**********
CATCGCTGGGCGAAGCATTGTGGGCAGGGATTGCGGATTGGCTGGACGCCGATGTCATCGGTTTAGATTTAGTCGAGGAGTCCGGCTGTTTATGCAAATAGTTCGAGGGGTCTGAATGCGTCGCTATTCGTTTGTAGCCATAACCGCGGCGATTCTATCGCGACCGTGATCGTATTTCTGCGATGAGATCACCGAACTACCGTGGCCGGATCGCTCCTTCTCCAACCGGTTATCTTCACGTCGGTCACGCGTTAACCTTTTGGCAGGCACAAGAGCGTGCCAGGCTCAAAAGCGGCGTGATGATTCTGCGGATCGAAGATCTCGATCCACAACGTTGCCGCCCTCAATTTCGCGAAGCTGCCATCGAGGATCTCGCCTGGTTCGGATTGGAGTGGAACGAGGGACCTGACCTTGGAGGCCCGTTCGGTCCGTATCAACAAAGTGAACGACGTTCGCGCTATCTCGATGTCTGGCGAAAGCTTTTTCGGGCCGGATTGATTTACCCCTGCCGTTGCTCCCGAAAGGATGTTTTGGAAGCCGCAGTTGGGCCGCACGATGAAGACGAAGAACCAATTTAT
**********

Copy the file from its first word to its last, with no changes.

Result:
CATCGCTGGGCGAAGCATTGTGGGCAGGGATTGCGGATTGGCTGGACGCCGATGTCATCGGTTTAGATTTAGTCGAGGAGTCCGGCTGTTTATGCAAATAGTTCGAGGGGTCTGAATGCGTCGCTATTCGTTTGTAGCCATAACCGCGGCGATTCTATCGCGACCGTGATCGTATTTCTGCGATGAGATCACCGAACTACCGTGGCCGGATCGCTCCTTCTCCAACCGGTTATCTTCACGTCGGTCACGCGTTAACCTTTTGGCAGGCACAAGAGCGTGCCAGGCTCAAAAGCGGCGTGATGATTCTGCGGATCGAAGATCTCGATCCACAACGTTGCCGCCCTCAATTTCGCGAAGCTGCCATCGAGGATCTCGCCTGGTTCGGATTGGAGTGGAACGAGGGACCTGACCTTGGAGGCCCGTTCGGTCCGTATCAACAAAGTGAACGACGTTCGCGCTATCTCGATGTCTGGCGAAAGCTTTTTCGGGCCGGATTGATTTACCCCTGCCGTTGCTCCCGAAAGGATGTTTTGGAAGCCGCAGTTGGGCCGCACGATGAAGACGAAGAACCAATTTAT